The international group monitoring the elimination of Syria’s chemical weapons said Tuesday that the Syrian government has agreed to submit to an investigation into recent allegations about the use of chlorine gas during the country's three-year-old civil war.
The Organization for the Prohibition of Chemical Weapons (OPCW) said in a statement that Damascus has agreed to allow a mission to enter Syria, and will provide security in areas under government control. The team is expected to depart for Syria soon, the statement said.
Syrian opposition forces have accused the government of attacking rebel-held areas with chlorine gas several times in recent months. Damascus denies the allegations.
A joint U.N.-OPCW mission is already in the process of eliminating Syria's chemical weapons stockpile. It has removed more than 90 percent of Syria's declared toxic chemicals.
While chlorine was first deployed militarily in World War I, it is no longer officially considered a warfare agent and was not among the chemicals declared by Syria when it joined the chemical weapons treaty in October.
The announcement arrived on the heels of a new report that accused the Syrian government of continuing to kill civilians living in rebel-held areas by indiscriminately dropping barrel bombs despite a U.N. resolution two months ago that called on government forces and rebels to curb bombing and shelling of residential areas.
The report from Human Rights Watch (HRW), released Tuesday, documented 85 separate attacks by the Syrian government on residential areas “including two government barrel bomb attacks on clearly marked official hospitals.”
Meanwhile, two car bomb explosions rocked the city of Homs on Tuesday, killing nearly 40 people. The explosions took place in a pro-government neighborhood, and came just hours after one of the deadliest mortar strikes yet in the heart of the capital, Damascus, killed 14, officials and state media said.
Tuesday’s violence came a day after President Bashar al-Assad officially declared his candidacy for the June 3 presidential elections, a race he is likely to win amid a raging civil war that initially started as peaceful protests against his rule. Such attacks are common in Homs and Damascus, and there was no immediate indication that Tuesday's violence was related to Assad's announcement.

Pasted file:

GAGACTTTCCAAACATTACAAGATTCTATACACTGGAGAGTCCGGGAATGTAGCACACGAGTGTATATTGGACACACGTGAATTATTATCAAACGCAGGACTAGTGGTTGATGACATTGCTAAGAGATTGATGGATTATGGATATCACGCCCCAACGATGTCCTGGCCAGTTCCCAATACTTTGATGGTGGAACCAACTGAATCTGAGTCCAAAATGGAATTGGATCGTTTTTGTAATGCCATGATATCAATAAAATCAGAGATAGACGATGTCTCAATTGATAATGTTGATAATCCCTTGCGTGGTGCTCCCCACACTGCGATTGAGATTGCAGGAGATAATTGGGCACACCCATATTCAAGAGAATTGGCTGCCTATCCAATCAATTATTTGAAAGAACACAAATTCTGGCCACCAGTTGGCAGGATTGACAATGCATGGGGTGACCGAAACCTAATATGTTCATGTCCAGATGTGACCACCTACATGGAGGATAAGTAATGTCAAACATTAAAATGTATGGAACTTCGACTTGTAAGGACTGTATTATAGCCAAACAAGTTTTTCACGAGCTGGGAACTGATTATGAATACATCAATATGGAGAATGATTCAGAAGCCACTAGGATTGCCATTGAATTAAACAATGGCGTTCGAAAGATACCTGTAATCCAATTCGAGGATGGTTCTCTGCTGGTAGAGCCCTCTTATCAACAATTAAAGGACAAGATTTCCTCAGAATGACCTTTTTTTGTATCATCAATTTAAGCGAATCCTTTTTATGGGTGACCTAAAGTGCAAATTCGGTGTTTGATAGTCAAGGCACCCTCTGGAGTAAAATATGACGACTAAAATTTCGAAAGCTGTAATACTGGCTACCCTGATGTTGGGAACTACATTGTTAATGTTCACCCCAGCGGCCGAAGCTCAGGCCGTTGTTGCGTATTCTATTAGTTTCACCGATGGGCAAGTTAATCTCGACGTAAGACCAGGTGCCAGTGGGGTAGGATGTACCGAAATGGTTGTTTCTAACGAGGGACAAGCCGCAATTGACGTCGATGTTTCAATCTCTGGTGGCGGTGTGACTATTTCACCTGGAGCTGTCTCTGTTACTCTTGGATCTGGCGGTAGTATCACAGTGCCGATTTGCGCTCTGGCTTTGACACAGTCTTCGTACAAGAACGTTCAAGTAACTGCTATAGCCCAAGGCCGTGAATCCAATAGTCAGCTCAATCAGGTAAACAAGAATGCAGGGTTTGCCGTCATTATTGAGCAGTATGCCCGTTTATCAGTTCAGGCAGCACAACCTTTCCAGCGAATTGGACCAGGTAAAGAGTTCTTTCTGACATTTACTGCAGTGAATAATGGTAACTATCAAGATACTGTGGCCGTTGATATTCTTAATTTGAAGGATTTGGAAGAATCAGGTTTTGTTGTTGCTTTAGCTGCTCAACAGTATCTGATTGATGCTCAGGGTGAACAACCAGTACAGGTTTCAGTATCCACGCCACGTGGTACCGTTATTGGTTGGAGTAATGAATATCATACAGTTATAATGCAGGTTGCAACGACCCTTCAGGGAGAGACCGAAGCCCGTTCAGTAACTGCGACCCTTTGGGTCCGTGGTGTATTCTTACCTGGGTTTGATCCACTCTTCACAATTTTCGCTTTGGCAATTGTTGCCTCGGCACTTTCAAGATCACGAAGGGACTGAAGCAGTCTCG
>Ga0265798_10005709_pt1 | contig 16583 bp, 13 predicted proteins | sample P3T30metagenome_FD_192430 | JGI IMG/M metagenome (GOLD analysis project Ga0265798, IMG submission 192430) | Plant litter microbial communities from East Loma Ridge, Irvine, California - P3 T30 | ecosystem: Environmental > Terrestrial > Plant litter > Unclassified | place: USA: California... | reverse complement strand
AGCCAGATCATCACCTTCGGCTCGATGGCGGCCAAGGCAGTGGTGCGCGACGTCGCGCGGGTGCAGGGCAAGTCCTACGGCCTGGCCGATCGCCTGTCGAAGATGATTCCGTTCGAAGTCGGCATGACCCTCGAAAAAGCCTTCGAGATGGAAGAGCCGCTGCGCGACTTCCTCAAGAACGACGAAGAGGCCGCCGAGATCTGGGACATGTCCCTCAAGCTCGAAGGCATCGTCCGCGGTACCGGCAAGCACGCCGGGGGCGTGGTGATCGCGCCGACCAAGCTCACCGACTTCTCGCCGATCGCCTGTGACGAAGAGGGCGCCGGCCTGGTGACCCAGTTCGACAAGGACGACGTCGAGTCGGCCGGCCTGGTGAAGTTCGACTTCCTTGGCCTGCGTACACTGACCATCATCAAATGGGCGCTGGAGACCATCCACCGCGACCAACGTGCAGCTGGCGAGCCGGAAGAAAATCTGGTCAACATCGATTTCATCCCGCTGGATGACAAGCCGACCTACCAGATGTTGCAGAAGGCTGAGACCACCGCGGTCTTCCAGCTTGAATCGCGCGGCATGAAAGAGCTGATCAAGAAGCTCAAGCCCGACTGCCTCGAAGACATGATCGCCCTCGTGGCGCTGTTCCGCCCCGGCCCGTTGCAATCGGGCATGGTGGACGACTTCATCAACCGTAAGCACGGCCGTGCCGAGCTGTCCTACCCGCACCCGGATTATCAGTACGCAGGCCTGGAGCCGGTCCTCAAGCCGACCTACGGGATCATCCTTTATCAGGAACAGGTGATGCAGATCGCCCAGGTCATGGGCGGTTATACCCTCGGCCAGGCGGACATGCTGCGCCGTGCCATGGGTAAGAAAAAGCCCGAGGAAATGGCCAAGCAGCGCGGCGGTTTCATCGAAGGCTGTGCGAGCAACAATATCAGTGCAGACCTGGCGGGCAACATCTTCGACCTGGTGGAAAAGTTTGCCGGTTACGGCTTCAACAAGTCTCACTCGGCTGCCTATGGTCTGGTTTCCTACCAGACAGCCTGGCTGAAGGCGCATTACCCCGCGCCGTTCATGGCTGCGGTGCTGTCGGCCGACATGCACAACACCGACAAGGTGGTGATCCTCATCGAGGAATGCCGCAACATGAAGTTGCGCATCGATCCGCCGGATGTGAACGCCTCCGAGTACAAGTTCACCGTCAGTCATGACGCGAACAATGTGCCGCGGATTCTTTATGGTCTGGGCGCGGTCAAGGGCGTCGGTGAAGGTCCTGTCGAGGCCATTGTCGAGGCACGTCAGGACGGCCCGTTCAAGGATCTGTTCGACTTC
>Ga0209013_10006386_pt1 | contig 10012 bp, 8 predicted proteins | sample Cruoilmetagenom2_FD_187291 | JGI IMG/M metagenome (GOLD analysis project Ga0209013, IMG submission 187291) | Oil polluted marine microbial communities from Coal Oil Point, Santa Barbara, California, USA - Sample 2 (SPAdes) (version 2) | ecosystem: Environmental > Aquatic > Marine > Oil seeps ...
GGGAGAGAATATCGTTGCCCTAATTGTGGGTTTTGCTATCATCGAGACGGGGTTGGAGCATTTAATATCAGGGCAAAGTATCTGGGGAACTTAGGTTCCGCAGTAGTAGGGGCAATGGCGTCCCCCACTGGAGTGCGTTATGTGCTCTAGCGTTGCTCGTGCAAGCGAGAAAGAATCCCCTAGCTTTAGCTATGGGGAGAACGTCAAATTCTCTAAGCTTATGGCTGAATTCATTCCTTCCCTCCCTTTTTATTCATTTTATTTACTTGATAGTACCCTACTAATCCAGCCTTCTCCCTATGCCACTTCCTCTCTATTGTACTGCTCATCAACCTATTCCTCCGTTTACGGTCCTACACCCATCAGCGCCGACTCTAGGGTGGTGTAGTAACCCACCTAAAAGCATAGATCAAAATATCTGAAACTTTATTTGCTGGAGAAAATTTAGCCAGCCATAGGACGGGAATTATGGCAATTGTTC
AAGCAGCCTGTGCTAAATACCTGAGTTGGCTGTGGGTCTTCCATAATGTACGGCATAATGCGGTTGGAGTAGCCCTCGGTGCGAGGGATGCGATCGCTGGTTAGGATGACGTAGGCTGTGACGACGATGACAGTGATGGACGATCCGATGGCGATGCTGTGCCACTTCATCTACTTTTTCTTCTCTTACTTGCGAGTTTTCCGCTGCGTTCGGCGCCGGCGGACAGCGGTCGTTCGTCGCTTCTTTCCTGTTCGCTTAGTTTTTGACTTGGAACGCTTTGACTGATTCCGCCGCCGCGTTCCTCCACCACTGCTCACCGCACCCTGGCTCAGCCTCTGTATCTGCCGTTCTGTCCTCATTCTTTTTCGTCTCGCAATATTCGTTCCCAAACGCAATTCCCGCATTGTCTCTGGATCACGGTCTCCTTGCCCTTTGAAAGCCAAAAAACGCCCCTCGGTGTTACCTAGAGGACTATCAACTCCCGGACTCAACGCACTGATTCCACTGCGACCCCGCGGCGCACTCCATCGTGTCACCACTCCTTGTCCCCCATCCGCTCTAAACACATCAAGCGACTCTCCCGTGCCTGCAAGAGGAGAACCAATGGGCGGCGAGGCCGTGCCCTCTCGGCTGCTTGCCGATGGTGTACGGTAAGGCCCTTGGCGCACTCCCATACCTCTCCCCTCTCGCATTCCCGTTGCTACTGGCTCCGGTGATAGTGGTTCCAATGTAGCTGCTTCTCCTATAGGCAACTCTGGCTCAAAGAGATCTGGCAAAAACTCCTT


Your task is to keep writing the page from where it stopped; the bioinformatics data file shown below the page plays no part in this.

The Britain-based Syrian Observatory for Human Rights said at least 37 people, including five children, were killed and that more than 80 were wounded in the double car bombing in Homs.
No one immediately claimed responsibility for the Homs and Damascus attacks.
SANA blamed the attacks on “terrorists” — a term used by Assad's government to describe rebels. Armed groups such as the Islamic State in Iraq and the Levant and Jabhat al-Nusra have previously claimed responsibility for similar attacks.
Homs has been the opposition stronghold since the beginning of the uprising against Assad that erupted in March 2011. The city, Syria's third largest, has been the scene of some of the war’s fiercest fighting. The conflict has left more than 150,000 people dead, and forced another 2.5 million to flee the country.
In addition to Assad, four more presidential hopefuls declared their candidacy Tuesday in the upcoming election, bringing the total number of registered contenders to 11, state TV said.
Syria's opposition and its Western backers have criticized the decision to hold presidential elections while the country is engulfed in war.
Syria's Foreign Ministry rejected the criticism, saying the decision was "sovereign" and warned that "no foreign power will be allowed to intervene" in the process.
In Tehran, meanwhile, Iranian Foreign Ministry spokeswoman Marzieh Afkham welcomed the elections, saying the vote will be "an opportunity for peace and stability" in Syria.
Iran has backed Assad throughout the conflict, providing his government with millions of dollars in economic aid and military support through its Lebanese proxy, Hezbollah.
"We think the election is a step closer to ending the crisis, stopping the war and support for peace and stability in Syria," Afkham said.
Al Jazeera and The Associated Press